Your grandmother probably had box-loads of these beautiful, brightly colored and extremely fragile ornaments. You can also find them in antique and vintage stores, and, if you’re lucky, thrift stores. They’re called Shiny Brite, and the story behind them is rooted, surprisingly, in war.
Shiny Brite originated with a German toymaker named Max Eckardt. Eckardt was born in 1890 in Oberlind, which was 20 miles away from the glass ornament hub of Lauscha. In 1926, he opened his first ornament company in Oberlind with his brother, Ernst. Presciently, they also opened an office in New York City, where Max emigrated in the late 20s.
In 1937, Eckardt foresaw a second world war on the horizon, and he feared he would no longer be able to import his glass ornaments from Germany. So he decided to open his own factory stateside. He called it the Shiny Brite Company because the insides of the balls were coated with silver nitrate, which kept them shiny and reflective.
That same year, Eckardt approached the Corning Glass Company. He told them Woolworth’s would buy a sizable amount of ornaments if their light bulb production machinery could be modified to make the glass balls. Corning was able to successfully produce the glass globes that Eckardt needed – and Woolworth’s very first order was for 235,0000.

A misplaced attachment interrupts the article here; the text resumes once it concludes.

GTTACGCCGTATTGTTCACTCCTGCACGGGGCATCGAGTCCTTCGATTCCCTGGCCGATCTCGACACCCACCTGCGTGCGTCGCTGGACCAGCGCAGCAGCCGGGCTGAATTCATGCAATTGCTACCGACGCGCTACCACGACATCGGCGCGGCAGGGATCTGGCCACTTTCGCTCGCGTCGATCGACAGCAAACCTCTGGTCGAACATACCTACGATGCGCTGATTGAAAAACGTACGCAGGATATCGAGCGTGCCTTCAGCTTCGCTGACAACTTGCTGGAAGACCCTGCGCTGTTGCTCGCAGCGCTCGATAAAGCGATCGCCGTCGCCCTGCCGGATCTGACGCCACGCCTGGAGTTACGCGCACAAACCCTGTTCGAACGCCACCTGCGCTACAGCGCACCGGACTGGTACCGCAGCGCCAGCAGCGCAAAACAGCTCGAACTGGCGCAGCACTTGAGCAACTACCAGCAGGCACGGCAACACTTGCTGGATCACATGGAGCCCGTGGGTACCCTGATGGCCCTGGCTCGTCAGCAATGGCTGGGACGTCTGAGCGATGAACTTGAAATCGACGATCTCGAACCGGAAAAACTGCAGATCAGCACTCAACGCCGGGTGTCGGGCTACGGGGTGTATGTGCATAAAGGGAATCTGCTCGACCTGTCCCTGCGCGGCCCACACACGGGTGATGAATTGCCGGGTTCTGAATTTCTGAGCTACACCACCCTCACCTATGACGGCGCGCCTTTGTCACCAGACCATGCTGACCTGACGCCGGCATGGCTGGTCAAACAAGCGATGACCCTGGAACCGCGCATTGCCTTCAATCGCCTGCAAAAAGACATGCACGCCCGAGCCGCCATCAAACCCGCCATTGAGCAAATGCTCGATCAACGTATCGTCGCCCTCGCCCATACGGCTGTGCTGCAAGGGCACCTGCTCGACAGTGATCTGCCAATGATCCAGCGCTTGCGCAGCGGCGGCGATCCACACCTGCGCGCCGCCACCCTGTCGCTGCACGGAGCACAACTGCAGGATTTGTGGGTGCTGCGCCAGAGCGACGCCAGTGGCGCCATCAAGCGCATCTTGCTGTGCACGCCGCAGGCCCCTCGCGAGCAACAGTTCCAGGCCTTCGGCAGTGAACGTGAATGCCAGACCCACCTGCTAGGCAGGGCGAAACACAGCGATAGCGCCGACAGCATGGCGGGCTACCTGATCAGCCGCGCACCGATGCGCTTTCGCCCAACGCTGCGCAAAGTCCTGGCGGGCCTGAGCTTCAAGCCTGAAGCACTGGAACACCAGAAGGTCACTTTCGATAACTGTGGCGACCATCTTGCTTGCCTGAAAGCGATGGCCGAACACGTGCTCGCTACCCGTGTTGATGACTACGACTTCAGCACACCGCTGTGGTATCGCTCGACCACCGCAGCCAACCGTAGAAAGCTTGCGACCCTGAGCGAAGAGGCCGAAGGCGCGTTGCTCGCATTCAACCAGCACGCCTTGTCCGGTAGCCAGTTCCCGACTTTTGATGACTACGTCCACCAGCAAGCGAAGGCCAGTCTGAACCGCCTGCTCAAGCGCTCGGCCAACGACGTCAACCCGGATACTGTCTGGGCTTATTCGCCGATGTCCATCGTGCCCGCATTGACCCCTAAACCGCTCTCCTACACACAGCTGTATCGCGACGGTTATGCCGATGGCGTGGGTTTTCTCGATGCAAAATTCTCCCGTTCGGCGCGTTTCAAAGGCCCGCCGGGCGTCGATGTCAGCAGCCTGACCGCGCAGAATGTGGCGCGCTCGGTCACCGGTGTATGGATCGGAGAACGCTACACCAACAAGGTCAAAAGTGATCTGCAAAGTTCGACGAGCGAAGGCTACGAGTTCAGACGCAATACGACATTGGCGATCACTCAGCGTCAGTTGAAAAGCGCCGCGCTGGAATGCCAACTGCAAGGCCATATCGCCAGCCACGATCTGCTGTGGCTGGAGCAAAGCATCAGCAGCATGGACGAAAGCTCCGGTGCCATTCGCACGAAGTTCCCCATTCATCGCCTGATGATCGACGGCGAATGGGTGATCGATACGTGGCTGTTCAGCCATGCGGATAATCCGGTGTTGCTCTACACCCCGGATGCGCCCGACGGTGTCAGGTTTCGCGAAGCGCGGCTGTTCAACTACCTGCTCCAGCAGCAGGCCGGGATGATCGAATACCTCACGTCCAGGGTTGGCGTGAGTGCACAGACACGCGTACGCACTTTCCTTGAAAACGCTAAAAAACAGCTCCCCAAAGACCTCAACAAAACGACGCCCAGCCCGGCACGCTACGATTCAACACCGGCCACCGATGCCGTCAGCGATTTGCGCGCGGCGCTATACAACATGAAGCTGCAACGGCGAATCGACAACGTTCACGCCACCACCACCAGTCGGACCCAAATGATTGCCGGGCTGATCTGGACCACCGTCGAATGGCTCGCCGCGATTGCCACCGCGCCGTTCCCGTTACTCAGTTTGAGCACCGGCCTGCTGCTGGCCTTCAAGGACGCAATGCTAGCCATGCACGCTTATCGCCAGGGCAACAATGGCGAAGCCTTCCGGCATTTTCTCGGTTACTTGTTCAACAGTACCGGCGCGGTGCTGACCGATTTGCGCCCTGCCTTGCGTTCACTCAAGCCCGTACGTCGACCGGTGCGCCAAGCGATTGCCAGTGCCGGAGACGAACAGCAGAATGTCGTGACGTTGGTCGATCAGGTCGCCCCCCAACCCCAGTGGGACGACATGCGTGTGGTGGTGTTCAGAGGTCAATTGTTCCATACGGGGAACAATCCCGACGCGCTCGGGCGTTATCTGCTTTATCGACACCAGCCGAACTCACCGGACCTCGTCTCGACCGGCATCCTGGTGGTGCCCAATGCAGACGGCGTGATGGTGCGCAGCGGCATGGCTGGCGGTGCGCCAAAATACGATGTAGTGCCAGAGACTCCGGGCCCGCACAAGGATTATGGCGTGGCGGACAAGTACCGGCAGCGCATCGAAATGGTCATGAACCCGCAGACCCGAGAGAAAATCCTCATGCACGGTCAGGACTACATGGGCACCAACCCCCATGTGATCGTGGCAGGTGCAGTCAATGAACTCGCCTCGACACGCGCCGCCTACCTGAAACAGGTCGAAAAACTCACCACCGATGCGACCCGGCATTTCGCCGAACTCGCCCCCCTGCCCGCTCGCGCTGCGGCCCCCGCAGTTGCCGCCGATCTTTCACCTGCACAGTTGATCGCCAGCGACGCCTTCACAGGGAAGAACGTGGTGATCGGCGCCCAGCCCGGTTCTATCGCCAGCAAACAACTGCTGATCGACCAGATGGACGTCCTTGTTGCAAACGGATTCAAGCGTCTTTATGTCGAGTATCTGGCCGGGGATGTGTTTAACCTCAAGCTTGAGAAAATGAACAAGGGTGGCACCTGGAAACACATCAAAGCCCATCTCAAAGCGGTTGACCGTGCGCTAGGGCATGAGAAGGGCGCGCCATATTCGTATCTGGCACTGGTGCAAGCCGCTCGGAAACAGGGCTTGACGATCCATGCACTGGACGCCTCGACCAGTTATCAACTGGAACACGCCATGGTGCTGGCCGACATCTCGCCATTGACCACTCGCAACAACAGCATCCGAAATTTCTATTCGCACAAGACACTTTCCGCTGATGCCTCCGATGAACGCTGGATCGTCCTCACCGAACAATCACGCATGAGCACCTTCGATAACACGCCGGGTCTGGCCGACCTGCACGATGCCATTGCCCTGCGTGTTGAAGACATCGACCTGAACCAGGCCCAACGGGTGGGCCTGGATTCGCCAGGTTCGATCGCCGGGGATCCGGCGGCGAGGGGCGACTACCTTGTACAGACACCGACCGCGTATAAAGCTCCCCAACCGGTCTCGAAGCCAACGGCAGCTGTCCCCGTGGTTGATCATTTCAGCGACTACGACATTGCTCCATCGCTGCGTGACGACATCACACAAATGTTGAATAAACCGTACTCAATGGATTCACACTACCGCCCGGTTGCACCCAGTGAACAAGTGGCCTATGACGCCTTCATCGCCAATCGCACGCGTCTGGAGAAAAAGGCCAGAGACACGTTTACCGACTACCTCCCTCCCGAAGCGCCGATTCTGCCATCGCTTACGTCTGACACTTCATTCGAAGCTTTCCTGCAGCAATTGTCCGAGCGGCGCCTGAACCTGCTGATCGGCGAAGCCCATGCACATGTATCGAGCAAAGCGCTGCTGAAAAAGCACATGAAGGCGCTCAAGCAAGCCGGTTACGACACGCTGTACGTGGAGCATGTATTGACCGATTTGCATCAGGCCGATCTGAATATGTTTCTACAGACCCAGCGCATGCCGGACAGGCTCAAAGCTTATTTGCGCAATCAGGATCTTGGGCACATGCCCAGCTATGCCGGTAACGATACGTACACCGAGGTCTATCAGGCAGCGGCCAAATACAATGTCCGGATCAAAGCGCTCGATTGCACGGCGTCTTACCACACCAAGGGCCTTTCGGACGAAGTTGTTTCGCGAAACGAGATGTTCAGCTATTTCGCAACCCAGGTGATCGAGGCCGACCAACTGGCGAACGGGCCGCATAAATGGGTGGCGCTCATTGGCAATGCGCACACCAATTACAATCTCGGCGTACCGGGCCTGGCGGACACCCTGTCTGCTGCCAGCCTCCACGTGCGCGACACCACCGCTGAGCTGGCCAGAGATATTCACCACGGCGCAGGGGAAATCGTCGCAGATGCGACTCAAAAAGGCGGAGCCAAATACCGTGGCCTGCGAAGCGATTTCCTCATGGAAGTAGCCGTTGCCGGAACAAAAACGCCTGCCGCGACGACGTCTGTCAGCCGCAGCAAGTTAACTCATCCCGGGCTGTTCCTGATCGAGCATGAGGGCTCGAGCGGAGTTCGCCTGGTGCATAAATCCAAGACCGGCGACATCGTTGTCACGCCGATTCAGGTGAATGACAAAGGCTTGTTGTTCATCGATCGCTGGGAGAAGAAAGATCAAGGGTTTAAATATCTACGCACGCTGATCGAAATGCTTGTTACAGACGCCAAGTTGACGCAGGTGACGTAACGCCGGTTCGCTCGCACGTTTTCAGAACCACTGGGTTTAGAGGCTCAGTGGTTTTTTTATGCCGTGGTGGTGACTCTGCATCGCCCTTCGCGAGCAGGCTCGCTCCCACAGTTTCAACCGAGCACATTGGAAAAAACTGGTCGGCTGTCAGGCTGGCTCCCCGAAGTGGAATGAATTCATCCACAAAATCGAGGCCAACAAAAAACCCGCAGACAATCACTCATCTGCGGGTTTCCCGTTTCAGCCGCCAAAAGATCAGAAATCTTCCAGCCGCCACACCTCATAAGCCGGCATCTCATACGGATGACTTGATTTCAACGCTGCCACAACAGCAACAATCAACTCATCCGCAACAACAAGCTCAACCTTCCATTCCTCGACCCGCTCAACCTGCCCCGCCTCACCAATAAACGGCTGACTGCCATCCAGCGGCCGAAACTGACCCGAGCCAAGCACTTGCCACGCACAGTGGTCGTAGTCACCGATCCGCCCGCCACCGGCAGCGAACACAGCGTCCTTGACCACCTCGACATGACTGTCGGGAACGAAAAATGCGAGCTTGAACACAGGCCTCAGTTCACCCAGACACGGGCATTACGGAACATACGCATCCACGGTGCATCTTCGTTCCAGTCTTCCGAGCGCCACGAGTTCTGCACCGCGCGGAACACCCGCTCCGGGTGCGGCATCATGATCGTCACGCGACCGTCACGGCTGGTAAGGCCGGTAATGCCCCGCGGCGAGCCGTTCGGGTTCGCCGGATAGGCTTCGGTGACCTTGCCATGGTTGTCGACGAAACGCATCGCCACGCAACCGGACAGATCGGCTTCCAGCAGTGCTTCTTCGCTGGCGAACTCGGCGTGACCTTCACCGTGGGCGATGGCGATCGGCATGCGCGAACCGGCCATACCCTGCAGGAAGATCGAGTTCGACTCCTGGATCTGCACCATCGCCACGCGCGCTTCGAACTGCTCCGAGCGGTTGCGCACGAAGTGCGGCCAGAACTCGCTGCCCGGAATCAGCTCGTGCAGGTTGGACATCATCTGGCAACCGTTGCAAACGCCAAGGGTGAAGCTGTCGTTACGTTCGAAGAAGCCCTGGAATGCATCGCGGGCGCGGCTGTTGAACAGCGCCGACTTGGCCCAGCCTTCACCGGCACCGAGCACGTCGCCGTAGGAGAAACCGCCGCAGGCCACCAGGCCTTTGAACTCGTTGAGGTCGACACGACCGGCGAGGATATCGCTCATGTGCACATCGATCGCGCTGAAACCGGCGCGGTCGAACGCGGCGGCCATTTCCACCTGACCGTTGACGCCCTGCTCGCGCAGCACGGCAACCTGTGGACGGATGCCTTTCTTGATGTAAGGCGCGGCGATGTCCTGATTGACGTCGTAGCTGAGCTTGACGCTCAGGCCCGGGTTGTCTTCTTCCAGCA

Woolworth’s Five-and-Ten-Cent Stores started selling them in 1939 for up to ten cents each.
Eckerdt’s foresight paid off. By 1939, with Hitler in power and the British setting up blockades, glass ornaments from Germany were impossible to import.
Corning was making 300,000 Shiny Brite ornaments a day by 1940. They lined the balls with silver nitrate and coated them with lacquer before sending them out to the artists, including the ones at Eckerdt’s factory, for decorating. After the artists painted the silver balls in vibrant colors, they were packaged to be sold in their iconic brown and green boxes.
Over time, other designs emerged such as tops, bells and icicles.
While World War II waged overseas, Eckardt had to make some adjustments. Silver nitrate and lacquer became scarce, so the company had to paint directly onto clear glass. Metal caps and hooks were eliminated in favor of cardboard and yarn. And the tiny bits of tinsel inside some of the ornaments had to be taken out altogether.
Then, when the war finally ended, the U.S. government asked Eckhardt to go to West Germany and help rebuild the original ornament industry there.
Here in the States, Eckardt’s business continued to boom, with thousands of machine-painted Shiny Brite ornaments flying out factory doors daily from four facilities throughout the 1950s.
Eckardt died in 1961, right as plastic ornaments began to get popular. Glass ornaments slowly fell out of favor, and their production eventually stopped.
Then, in the late 90s, designer Christopher Radko obtained the Shiny Brite name and began making and selling replicas.
But keep an eye out for boxes of the original Shiny Brite ornaments – if you spot one, you’ll get to hang a little vintage luxe in your tree.